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United States Department of Agriculture

Agricultural Research Service

Research Project: BIOINFORMATIC METHODS AND TOOLS TO PREDICT SMALL GRAIN FIELD PERFORMANCE Title: Comparison of genomic, marker-assisted, and pedigree-BLUP selection methods to increase beta-glucan concentration in elite oat germplasm

Authors
item Asoro, Franco -
item Newell, Mark -
item Beavis, William -
item Scott, Marvin
item Tinker, Nicholas -
item Jannink, Jean-Luc

Submitted to: Crop Science
Publication Type: Peer Reviewed Journal
Publication Acceptance Date: February 13, 2013
Publication Date: July 1, 2013
Citation: Asoro, F., Newell, M., Beavis, W., Scott, M.P., Tinker, N., Jannink, J. 2013. Comparison of genomic, marker-assisted, and pedigree-BLUP selection methods to increase beta-glucan concentration in elite oat germplasm. Crop Science. 53(5):1894-1906.

Interpretive Summary: Beta-glucan, a soluble fiber found in oat grain, is good for human health, and selection for higher levels of this compound is regarded as an important breeding objective. Recent advances in oat DNA markers allow high-density markers to be scored for a reasonable cost (about $50 per line) and present an opportunity to investigate new selection methods for polygenic traits such as beta-glucan concentration. Marker-assisted selection involves identifying a relatively small number (less than ten) markers that are significantly associated with a trait and using those markers for selection. Genomic selection involves using all markers as predictors of a trait, whether they are significantly associated with it or not. Our objectives in this study were to compare marker-assisted, genomic, and phenotypic selection for short-term response and ability to maintain genetic variance for beta-glucan concentration. Starting with a collection of 446 elite oat lines from North America, each selection method was conducted for two cycles of selection. The averages of marker-based selection methods after Cycle 2 were greater than those of phenotypic selection. We also found that marker-based selection methods maintained greater genetic variance than did phenotypic selection, potentially enabling greater future selection gains. Overall, the results of these experiments suggest that genomic selection is a superior method for selecting a polygenic complex trait like beta-glucan concentration.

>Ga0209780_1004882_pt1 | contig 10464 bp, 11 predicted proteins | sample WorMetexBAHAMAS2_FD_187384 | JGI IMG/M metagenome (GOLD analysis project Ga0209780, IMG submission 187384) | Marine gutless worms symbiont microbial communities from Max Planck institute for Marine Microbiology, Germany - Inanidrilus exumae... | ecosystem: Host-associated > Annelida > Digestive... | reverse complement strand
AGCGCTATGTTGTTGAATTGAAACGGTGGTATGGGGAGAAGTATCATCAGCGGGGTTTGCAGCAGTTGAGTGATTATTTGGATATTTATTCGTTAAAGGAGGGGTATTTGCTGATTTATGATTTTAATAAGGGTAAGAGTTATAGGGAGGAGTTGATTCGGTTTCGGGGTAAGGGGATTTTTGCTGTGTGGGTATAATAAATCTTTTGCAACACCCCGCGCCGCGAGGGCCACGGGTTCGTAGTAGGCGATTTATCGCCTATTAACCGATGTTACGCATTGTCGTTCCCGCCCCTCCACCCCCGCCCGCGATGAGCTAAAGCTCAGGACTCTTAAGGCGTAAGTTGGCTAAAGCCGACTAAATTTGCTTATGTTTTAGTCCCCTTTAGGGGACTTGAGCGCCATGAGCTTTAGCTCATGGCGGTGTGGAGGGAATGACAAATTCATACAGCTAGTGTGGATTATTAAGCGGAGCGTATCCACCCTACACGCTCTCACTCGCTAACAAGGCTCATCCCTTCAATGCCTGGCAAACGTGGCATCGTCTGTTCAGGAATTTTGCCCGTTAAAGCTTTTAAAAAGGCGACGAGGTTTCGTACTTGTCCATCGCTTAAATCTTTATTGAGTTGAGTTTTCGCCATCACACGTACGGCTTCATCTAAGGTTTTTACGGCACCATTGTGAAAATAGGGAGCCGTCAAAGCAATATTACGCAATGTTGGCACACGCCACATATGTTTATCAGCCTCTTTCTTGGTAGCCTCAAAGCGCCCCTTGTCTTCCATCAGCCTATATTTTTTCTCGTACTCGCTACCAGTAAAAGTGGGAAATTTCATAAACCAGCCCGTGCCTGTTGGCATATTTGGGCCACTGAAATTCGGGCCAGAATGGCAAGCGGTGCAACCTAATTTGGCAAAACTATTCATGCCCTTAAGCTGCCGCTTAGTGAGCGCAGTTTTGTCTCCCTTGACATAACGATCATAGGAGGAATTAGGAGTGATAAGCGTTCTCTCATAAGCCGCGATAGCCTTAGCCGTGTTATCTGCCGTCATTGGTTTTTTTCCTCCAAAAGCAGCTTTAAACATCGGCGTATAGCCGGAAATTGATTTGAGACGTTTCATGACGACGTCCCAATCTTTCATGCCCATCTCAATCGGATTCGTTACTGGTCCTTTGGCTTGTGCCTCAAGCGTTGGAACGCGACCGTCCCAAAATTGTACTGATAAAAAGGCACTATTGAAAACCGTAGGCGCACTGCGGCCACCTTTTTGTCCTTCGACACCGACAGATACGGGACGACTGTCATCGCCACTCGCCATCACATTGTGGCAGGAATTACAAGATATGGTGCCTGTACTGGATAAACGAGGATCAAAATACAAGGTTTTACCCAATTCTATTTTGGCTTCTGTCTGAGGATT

Technical Abstract: Beta-glucan, a soluble fiber found in oat grain, is good for human health, and selection for higher levels of this compound is regarded as an important breeding objective. Recent advances in oat DNA markers present an opportunity to investigate new selection methods for polygenic traits such as beta-glucan concentration. Our objectives in this study were to compare genomic, marker-assisted, and BLUP-based phenotypic selection for short-term response to selection and ability to maintain genetic variance for beta-glucan concentration. Starting with a collection of 446 elite oat lines from North America, each selection method was conducted for two cycles of selection. The average beta-glucan concentration increased by 2.09 to 2.31% over two cycles of selection from an average of 4.57% in Cycle 0. The averages of marker-based selection methods after Cycle 2 were greater than those of phenotypic selection. Moreover, the highest beta-glucan progenies came from the marker-based selection methods, demonstrating the effectiveness of molecular markers in developing superior progenies. However, MAS for higher beta-glucan concentration resulted in a later heading date. We also found that marker-based selection methods maintained greater genetic variance than did BLUP phenotypic selection, potentially enabling greater future selection gains. Overall, the results of these experiments suggest that genomic selection is a superior method for selecting a polygenic complex trait like beta-glucan concentration.

Last Modified: 10/23/2014
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